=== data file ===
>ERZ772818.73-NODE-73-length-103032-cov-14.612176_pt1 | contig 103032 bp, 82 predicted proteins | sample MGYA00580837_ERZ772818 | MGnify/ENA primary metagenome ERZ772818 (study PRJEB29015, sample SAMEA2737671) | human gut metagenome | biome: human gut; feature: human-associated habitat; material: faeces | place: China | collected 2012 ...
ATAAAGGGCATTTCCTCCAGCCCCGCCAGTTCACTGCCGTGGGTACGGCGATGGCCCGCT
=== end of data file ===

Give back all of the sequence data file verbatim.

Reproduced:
>ERZ772818.73-NODE-73-length-103032-cov-14.612176_pt1 | contig 103032 bp, 82 predicted proteins | sample MGYA00580837_ERZ772818 | MGnify/ENA primary metagenome ERZ772818 (study PRJEB29015, sample SAMEA2737671) | human gut metagenome | biome: human gut; feature: human-associated habitat; material: faeces | place: China | collected 2012 ...
ATAAAGGGCATTTCCTCCAGCCCCGCCAGTTCACTGCCGTGGGTACGGCGATGGCCCGCT